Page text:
Charon, the largest of Pluto’s five moons, once had a huge underground liquid ocean that froze and expanded, thus fracturing its surface, say NASA’s New Horizons scientists who have been analyzing new images sent back from the interplanetary space probe.
The subsurface ocean froze, expanded and pushed out Charon’s surface causing it to stretch and fracture ‘on a massive scale’, NASA scientists say.
The side of Charon observed by the passing New Horizons space probe in July last year is characterized by a system of ‘pull apart’ tectonic faults, which are expressed as valleys, scarps (steep banks/slopes) and ridges.
Sharon’s surface fractured when its subsurface ocean froze and expanded. (Image credit: NASA/Johns Hopkins University Applied Physics Laboratory/Southwest Research Institute)
Super deep valleys in Charon
Some of the valleys on that side of Charon were found to be over 6.5 kilometres (4 miles) deep.
Charon’s tectonic landscape suggests that Pluto’s largest moon somehow expanded a long time ago – a bit like Bruce Banner in the Incredible Hulk series who would tear his shirt as he turned into the muscle-bound giant green man-monster. As the moon’s surface stretched it fractured.
Charon’s outer layer consists mainly of water ice. When the moon was considerably younger, this layer was warmed by the decomposition of radioactive elements, as well as the moon’s own internal heat of formation.
NASA researchers believe that Charon might have been warm enough to cause the water ice to melt deep below the surface, creating an underground ocean.
The Interplanetary space probe New Horizons was launched on 19th January, 2006, with the primary mission to perform a flyby study of the Pluto system, and a secondary mission to fly by and study objects in the Kuiper belt. (Image: nssdc.gsfc.nasa.gov)
Charon cooled and the subsurface ocean froze
However, Charon then started to cool down, and this ocean would have frozen and expanded – when water turns into ice it expands. The expanding ice would have pushed the surface outward and produced the enormous chasms visible today.
The top image on this page focuses on a section of the feature nicknamed Serenity Chasma, which forms part of a vast equatorial belt of chasms on Charon.
Charon’s system of chasms is one of the longest we know of in our Solar System – it is about 1,800 kilometres (1,100 miles) long and reaches depths exceeding 7.5 kilometres (4.5 miles).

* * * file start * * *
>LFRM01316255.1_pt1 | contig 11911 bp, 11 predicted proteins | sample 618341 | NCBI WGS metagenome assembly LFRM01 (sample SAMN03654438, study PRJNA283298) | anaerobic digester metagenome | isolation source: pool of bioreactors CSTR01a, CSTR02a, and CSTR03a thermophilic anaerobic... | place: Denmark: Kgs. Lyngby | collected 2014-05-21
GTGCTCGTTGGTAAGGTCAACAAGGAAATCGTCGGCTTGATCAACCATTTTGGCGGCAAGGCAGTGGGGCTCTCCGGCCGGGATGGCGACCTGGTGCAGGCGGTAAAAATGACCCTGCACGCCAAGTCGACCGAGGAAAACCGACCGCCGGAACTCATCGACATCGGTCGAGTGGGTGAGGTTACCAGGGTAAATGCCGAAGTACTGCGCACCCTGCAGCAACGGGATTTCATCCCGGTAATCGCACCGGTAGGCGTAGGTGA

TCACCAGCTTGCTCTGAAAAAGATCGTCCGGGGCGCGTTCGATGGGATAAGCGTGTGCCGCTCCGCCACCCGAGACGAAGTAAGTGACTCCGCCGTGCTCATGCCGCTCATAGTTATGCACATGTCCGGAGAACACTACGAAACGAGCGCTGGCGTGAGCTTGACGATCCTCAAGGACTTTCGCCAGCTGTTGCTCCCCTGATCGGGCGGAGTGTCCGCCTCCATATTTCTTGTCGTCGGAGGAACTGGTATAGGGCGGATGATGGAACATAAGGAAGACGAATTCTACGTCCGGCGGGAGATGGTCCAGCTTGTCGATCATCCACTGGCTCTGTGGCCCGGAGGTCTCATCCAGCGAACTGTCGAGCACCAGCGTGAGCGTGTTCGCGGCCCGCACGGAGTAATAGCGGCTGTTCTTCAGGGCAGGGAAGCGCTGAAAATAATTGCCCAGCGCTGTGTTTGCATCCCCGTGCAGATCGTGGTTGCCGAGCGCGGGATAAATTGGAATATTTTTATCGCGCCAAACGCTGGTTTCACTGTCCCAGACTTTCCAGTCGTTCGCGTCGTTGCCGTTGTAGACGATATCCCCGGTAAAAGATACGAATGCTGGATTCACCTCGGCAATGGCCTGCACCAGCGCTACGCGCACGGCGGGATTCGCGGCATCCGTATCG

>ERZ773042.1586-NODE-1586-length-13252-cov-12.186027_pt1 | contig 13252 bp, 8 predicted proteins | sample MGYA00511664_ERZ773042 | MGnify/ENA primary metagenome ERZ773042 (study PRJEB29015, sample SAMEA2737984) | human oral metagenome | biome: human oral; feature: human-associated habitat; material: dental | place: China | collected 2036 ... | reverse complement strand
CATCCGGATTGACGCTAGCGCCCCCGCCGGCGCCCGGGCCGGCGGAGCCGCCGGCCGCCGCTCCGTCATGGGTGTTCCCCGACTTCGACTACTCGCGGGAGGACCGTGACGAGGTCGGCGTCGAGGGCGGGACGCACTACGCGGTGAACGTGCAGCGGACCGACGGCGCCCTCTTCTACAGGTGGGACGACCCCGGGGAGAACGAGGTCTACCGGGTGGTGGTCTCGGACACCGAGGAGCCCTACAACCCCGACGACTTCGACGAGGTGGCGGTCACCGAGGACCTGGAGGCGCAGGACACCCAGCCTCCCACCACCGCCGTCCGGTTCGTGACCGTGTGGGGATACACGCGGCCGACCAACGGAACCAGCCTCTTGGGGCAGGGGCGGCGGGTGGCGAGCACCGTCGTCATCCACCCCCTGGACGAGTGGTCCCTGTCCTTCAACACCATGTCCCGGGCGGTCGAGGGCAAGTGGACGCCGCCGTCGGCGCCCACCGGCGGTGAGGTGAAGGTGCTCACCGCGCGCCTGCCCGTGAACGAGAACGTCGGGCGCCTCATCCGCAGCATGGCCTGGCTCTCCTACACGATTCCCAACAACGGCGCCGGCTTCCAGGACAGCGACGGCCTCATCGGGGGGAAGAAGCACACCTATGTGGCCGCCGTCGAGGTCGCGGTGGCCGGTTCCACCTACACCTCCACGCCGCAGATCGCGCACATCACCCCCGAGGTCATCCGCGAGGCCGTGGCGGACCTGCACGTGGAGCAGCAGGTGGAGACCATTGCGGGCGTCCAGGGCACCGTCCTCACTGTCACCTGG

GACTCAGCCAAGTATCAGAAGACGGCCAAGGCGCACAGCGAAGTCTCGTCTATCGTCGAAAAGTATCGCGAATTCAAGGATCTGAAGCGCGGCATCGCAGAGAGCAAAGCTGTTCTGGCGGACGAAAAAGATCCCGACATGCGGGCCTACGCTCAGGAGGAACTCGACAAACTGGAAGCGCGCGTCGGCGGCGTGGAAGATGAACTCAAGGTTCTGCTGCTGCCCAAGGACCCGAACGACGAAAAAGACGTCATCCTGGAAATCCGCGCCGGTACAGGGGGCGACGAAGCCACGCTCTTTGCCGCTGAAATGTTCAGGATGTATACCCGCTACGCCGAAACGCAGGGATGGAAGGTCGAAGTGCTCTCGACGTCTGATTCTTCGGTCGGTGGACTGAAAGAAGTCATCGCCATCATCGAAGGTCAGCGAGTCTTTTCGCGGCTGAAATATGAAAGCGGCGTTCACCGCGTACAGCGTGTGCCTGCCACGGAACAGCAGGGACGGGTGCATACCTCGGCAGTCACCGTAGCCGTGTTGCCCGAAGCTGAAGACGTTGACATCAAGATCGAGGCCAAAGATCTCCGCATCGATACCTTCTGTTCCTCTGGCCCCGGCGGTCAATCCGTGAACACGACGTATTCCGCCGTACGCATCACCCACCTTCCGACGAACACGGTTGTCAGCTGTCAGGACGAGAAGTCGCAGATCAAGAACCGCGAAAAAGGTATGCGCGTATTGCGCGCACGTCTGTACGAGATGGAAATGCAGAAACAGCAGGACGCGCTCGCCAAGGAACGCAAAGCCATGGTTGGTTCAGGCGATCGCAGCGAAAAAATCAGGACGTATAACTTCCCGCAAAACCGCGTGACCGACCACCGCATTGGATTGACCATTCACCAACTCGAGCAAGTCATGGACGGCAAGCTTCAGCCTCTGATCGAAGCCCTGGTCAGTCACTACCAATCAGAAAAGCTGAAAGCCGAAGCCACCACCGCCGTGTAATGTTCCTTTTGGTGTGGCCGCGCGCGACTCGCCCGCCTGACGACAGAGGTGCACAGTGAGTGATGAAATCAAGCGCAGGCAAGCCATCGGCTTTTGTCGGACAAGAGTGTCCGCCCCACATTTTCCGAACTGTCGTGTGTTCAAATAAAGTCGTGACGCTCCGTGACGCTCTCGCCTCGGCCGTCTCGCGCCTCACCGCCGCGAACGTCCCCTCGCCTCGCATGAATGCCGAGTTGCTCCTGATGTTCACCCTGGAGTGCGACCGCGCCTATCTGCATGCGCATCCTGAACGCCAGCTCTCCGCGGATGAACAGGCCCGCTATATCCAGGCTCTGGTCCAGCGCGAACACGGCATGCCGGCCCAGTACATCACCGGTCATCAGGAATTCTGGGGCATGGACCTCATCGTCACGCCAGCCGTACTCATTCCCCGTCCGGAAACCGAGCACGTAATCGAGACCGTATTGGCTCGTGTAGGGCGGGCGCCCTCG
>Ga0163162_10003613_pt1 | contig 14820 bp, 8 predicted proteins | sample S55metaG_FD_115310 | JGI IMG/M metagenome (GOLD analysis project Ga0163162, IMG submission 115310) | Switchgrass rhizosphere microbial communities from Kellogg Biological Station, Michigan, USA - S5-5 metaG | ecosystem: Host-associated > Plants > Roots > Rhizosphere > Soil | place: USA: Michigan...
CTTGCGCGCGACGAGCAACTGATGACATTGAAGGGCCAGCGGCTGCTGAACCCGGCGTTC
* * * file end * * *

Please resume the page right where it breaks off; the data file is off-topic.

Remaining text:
They make the Grand Canyon in the United States – which is just 446 kilometres (277 miles) long and just over 1.6 kilometres (one mile) deep – seem quite small in comparison.
In the lower portion of the image, you can see color-coded topography of the same scene. Measurements of the shape of this feature suggest to scientists that Charon’s water-ice layer was probably at least partially liquid in its early history, and has since frozen over again.
The image was obtained by LORRI (Long-Range Reconnaissance Imager) on New Horizons.
Pluto has five moons
NASA scientists believe that Pluto’s entire moon system formed when the dwarf planet (Pluto) and another planet-sized body collided early in the history of our Solar System.
Up until 11 years ago, we only knew of one of Pluto’s moon (Charon). How many more will we discover over the next ten years? (Image: solarsystem.nasa.gov)
When they crashed into each other, material was flung out and later coalesced into a family of satellites around Pluto.
Mark Showalter, of the SETI Institute in Mountain View, California, said: “The moons form a series of neatly nested orbits, a bit like Russian dolls.”
Pluto’s five moons are:
Charon: this moon, about half the size of Pluto, was discovered in 1978. It is Pluto’s largest moon, but considerably smaller than our Moon.
Nix and Hydra: two very small moons. They were discovered by a Hubble Space Telescope team that was studying the Pluto system in 2005.
Kerberos: a tiny moon that is located between the orbits of Hydra and Nix. It was discovered in 2011.
Styx: this small moon was discovered by a team of researchers who were looking for potential hazards to the New Horizon’s flyby in 2015.
Pluto may have more moons we don’t know of. Scientists are currently actively searching around to determine whether there are any. They are also trying to find a possible debris field that would have been generated by the theoretical impact billions of years ago.
Video – Charon may have had a subsurface ocean